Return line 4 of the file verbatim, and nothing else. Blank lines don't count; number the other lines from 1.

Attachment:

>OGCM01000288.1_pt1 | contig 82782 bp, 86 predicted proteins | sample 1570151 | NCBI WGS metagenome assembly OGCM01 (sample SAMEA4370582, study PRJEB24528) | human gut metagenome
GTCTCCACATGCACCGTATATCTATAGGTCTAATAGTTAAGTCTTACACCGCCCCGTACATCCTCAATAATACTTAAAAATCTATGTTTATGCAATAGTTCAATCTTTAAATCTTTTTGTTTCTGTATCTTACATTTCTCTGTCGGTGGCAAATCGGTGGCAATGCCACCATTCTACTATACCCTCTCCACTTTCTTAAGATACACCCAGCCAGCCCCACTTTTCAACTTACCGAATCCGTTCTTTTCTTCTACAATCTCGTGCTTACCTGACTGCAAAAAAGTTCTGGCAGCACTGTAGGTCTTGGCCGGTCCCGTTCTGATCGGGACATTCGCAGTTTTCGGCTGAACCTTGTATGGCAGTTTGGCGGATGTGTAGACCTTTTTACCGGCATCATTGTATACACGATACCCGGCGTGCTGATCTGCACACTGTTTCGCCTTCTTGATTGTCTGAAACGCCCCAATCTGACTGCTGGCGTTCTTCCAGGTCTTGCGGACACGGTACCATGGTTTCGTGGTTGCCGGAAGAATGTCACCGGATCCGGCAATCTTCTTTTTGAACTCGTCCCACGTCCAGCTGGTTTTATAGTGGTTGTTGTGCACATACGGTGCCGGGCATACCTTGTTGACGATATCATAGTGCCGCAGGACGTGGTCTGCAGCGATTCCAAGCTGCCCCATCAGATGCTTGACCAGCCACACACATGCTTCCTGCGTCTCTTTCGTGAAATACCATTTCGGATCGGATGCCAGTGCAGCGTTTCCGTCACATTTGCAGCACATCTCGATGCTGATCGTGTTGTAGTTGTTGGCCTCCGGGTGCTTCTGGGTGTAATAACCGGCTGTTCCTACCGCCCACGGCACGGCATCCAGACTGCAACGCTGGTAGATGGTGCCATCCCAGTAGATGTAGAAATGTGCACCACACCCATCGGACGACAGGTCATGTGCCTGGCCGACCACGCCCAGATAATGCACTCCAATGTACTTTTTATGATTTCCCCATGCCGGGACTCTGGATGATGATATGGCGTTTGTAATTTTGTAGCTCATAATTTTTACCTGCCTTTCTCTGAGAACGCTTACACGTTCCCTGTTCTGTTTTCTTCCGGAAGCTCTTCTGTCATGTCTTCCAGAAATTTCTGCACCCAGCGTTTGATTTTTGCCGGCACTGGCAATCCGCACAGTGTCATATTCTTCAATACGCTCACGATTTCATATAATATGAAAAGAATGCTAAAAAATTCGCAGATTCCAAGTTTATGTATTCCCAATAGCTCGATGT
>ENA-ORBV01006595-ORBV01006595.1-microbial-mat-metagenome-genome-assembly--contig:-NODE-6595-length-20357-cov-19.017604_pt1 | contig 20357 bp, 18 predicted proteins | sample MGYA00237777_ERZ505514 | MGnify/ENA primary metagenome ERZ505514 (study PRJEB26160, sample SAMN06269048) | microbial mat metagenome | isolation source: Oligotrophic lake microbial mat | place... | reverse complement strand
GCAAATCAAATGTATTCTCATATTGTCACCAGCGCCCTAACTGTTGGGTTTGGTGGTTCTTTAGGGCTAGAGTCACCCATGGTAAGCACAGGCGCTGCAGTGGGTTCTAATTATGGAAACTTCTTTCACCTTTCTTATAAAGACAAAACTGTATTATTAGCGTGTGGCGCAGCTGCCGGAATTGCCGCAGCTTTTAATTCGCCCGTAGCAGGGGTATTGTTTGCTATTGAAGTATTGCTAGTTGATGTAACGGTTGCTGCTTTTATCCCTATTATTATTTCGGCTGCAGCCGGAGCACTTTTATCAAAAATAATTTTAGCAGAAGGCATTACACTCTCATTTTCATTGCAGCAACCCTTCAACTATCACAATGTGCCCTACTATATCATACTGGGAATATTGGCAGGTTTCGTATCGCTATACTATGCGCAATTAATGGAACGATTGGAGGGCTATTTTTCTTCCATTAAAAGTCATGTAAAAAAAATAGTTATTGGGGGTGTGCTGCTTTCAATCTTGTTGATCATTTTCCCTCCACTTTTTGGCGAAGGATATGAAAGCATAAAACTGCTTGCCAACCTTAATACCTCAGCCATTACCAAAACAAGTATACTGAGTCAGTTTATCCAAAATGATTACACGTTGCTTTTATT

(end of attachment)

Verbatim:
GCAAATCAAATGTATTCTCATATTGTCACCAGCGCCCTAACTGTTGGGTTTGGTGGTTCTTTAGGGCTAGAGTCACCCATGGTAAGCACAGGCGCTGCAGTGGGTTCTAATTATGGAAACTTCTTTCACCTTTCTTATAAAGACAAAACTGTATTATTAGCGTGTGGCGCAGCTGCCGGAATTGCCGCAGCTTTTAATTCGCCCGTAGCAGGGGTATTGTTTGCTATTGAAGTATTGCTAGTTGATGTAACGGTTGCTGCTTTTATCCCTATTATTATTTCGGCTGCAGCCGGAGCACTTTTATCAAAAATAATTTTAGCAGAAGGCATTACACTCTCATTTTCATTGCAGCAACCCTTCAACTATCACAATGTGCCCTACTATATCATACTGGGAATATTGGCAGGTTTCGTATCGCTATACTATGCGCAATTAATGGAACGATTGGAGGGCTATTTTTCTTCCATTAAAAGTCATGTAAAAAAAATAGTTATTGGGGGTGTGCTGCTTTCAATCTTGTTGATCATTTTCCCTCCACTTTTTGGCGAAGGATATGAAAGCATAAAACTGCTTGCCAACCTTAATACCTCAGCCATTACCAAAACAAGTATACTGAGTCAGTTTATCCAAAATGATTACACGTTGCTTTTATT